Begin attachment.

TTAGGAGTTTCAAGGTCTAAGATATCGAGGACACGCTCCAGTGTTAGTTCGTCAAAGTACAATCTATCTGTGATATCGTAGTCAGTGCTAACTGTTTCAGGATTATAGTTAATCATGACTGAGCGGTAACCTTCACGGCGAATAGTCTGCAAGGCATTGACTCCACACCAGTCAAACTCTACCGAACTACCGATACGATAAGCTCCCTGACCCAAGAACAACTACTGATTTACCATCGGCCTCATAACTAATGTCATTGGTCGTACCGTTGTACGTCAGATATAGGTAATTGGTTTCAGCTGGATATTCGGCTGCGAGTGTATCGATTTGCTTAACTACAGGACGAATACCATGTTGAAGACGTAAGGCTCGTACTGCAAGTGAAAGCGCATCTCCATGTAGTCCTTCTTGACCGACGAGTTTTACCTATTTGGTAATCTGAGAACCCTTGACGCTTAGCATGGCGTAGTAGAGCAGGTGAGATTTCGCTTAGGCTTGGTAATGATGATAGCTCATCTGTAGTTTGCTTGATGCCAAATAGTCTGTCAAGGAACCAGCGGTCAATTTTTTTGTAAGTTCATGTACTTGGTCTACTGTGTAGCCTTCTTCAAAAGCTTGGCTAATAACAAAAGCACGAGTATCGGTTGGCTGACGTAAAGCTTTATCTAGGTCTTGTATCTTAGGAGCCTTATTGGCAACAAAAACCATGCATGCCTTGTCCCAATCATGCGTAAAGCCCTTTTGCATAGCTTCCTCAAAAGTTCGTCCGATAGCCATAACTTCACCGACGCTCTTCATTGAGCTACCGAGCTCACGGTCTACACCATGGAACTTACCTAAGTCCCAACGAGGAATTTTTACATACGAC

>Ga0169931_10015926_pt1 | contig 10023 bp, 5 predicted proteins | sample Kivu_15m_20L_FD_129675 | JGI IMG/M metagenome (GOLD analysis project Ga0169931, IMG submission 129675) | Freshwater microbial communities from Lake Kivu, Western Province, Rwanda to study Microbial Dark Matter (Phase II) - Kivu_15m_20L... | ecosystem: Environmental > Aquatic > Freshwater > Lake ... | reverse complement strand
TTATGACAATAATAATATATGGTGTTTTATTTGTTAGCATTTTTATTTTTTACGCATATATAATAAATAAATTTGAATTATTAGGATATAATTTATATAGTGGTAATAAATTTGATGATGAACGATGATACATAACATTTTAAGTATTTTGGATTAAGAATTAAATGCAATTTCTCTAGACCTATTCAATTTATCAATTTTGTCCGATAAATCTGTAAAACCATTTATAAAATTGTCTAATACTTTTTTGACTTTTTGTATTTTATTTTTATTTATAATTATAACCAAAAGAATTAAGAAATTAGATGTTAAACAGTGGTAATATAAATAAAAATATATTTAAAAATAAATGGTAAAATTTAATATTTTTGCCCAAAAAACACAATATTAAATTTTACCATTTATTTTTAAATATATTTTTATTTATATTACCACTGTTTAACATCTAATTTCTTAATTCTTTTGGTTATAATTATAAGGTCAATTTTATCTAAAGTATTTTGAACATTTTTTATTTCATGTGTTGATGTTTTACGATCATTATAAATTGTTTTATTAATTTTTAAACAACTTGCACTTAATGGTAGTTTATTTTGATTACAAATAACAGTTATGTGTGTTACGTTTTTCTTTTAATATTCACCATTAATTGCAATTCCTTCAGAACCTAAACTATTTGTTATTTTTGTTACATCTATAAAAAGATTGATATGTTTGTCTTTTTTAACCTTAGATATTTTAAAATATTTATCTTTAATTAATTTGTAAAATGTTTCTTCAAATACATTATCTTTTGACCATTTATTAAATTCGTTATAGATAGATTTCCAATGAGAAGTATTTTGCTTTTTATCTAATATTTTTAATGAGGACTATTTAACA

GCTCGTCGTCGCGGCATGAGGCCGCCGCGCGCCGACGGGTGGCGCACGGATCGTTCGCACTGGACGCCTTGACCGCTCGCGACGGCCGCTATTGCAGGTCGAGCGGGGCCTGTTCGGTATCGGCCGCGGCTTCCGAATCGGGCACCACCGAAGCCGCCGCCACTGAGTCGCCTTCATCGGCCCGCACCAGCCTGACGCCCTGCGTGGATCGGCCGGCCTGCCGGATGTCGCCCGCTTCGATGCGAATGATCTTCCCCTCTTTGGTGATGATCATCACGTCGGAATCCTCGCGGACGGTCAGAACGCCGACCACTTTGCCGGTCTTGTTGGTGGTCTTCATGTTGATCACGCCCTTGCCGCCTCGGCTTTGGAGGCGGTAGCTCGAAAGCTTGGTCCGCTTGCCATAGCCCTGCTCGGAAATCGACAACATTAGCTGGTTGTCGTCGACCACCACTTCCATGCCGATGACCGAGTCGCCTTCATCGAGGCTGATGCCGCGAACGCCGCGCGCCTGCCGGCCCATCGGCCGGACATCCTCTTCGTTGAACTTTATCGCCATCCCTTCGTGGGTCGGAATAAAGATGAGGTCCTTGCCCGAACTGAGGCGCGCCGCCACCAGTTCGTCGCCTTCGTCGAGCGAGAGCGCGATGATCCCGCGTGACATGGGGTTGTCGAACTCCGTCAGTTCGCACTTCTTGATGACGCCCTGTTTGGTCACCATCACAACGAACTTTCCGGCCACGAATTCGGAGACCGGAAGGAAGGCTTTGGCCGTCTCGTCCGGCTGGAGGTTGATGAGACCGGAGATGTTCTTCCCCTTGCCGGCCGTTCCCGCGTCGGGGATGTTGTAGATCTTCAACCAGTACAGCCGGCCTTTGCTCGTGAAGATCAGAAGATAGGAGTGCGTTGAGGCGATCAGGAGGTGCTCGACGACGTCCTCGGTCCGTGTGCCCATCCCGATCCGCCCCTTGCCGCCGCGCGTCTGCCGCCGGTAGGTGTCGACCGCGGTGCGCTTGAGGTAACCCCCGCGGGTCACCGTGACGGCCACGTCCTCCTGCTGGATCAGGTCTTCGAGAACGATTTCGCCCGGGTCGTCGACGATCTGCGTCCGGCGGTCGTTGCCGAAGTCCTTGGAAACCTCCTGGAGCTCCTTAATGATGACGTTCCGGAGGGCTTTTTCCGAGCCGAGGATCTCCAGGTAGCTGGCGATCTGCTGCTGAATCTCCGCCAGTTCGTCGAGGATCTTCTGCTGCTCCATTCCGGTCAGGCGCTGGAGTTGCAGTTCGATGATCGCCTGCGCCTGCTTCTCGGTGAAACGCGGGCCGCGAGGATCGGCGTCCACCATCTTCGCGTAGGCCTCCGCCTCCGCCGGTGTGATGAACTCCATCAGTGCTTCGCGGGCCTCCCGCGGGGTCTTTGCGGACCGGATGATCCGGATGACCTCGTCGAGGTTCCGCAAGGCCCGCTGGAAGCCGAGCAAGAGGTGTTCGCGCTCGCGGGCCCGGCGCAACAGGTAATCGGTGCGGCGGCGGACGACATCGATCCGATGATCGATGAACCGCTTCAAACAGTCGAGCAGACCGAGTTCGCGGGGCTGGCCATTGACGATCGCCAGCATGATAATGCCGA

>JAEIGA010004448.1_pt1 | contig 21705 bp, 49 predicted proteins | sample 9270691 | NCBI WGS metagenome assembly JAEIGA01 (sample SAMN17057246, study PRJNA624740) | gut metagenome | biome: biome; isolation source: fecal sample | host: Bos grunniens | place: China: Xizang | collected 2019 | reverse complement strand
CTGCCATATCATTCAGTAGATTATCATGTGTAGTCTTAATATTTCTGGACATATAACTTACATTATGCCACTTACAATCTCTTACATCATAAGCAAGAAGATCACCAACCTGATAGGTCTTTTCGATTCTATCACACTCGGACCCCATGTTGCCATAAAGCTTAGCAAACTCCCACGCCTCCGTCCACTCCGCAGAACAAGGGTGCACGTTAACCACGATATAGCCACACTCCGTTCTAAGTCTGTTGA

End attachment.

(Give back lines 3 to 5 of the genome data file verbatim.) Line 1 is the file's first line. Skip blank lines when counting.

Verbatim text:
TTATGACAATAATAATATATGGTGTTTTATTTGTTAGCATTTTTATTTTTTACGCATATATAATAAATAAATTTGAATTATTAGGATATAATTTATATAGTGGTAATAAATTTGATGATGAACGATGATACATAACATTTTAAGTATTTTGGATTAAGAATTAAATGCAATTTCTCTAGACCTATTCAATTTATCAATTTTGTCCGATAAATCTGTAAAACCATTTATAAAATTGTCTAATACTTTTTTGACTTTTTGTATTTTATTTTTATTTATAATTATAACCAAAAGAATTAAGAAATTAGATGTTAAACAGTGGTAATATAAATAAAAATATATTTAAAAATAAATGGTAAAATTTAATATTTTTGCCCAAAAAACACAATATTAAATTTTACCATTTATTTTTAAATATATTTTTATTTATATTACCACTGTTTAACATCTAATTTCTTAATTCTTTTGGTTATAATTATAAGGTCAATTTTATCTAAAGTATTTTGAACATTTTTTATTTCATGTGTTGATGTTTTACGATCATTATAAATTGTTTTATTAATTTTTAAACAACTTGCACTTAATGGTAGTTTATTTTGATTACAAATAACAGTTATGTGTGTTACGTTTTTCTTTTAATATTCACCATTAATTGCAATTCCTTCAGAACCTAAACTATTTGTTATTTTTGTTACATCTATAAAAAGATTGATATGTTTGTCTTTTTTAACCTTAGATATTTTAAAATATTTATCTTTAATTAATTTGTAAAATGTTTCTTCAAATACATTATCTTTTGACCATTTATTAAATTCGTTATAGATAGATTTCCAATGAGAAGTATTTTGCTTTTTATCTAATATTTTTAATGAGGACTATTTAACA

GCTCGTCGTCGCGGCATGAGGCCGCCGCGCGCCGACGGGTGGCGCACGGATCGTTCGCACTGGACGCCTTGACCGCTCGCGACGGCCGCTATTGCAGGTCGAGCGGGGCCTGTTCGGTATCGGCCGCGGCTTCCGAATCGGGCACCACCGAAGCCGCCGCCACTGAGTCGCCTTCATCGGCCCGCACCAGCCTGACGCCCTGCGTGGATCGGCCGGCCTGCCGGATGTCGCCCGCTTCGATGCGAATGATCTTCCCCTCTTTGGTGATGATCATCACGTCGGAATCCTCGCGGACGGTCAGAACGCCGACCACTTTGCCGGTCTTGTTGGTGGTCTTCATGTTGATCACGCCCTTGCCGCCTCGGCTTTGGAGGCGGTAGCTCGAAAGCTTGGTCCGCTTGCCATAGCCCTGCTCGGAAATCGACAACATTAGCTGGTTGTCGTCGACCACCACTTCCATGCCGATGACCGAGTCGCCTTCATCGAGGCTGATGCCGCGAACGCCGCGCGCCTGCCGGCCCATCGGCCGGACATCCTCTTCGTTGAACTTTATCGCCATCCCTTCGTGGGTCGGAATAAAGATGAGGTCCTTGCCCGAACTGAGGCGCGCCGCCACCAGTTCGTCGCCTTCGTCGAGCGAGAGCGCGATGATCCCGCGTGACATGGGGTTGTCGAACTCCGTCAGTTCGCACTTCTTGATGACGCCCTGTTTGGTCACCATCACAACGAACTTTCCGGCCACGAATTCGGAGACCGGAAGGAAGGCTTTGGCCGTCTCGTCCGGCTGGAGGTTGATGAGACCGGAGATGTTCTTCCCCTTGCCGGCCGTTCCCGCGTCGGGGATGTTGTAGATCTTCAACCAGTACAGCCGGCCTTTGCTCGTGAAGATCAGAAGATAGGAGTGCGTTGAGGCGATCAGGAGGTGCTCGACGACGTCCTCGGTCCGTGTGCCCATCCCGATCCGCCCCTTGCCGCCGCGCGTCTGCCGCCGGTAGGTGTCGACCGCGGTGCGCTTGAGGTAACCCCCGCGGGTCACCGTGACGGCCACGTCCTCCTGCTGGATCAGGTCTTCGAGAACGATTTCGCCCGGGTCGTCGACGATCTGCGTCCGGCGGTCGTTGCCGAAGTCCTTGGAAACCTCCTGGAGCTCCTTAATGATGACGTTCCGGAGGGCTTTTTCCGAGCCGAGGATCTCCAGGTAGCTGGCGATCTGCTGCTGAATCTCCGCCAGTTCGTCGAGGATCTTCTGCTGCTCCATTCCGGTCAGGCGCTGGAGTTGCAGTTCGATGATCGCCTGCGCCTGCTTCTCGGTGAAACGCGGGCCGCGAGGATCGGCGTCCACCATCTTCGCGTAGGCCTCCGCCTCCGCCGGTGTGATGAACTCCATCAGTGCTTCGCGGGCCTCCCGCGGGGTCTTTGCGGACCGGATGATCCGGATGACCTCGTCGAGGTTCCGCAAGGCCCGCTGGAAGCCGAGCAAGAGGTGTTCGCGCTCGCGGGCCCGGCGCAACAGGTAATCGGTGCGGCGGCGGACGACATCGATCCGATGATCGATGAACCGCTTCAAACAGTCGAGCAGACCGAGTTCGCGGGGCTGGCCATTGACGATCGCCAGCATGATAATGCCGA

>JAEIGA010004448.1_pt1 | contig 21705 bp, 49 predicted proteins | sample 9270691 | NCBI WGS metagenome assembly JAEIGA01 (sample SAMN17057246, study PRJNA624740) | gut metagenome | biome: biome; isolation source: fecal sample | host: Bos grunniens | place: China: Xizang | collected 2019 | reverse complement strand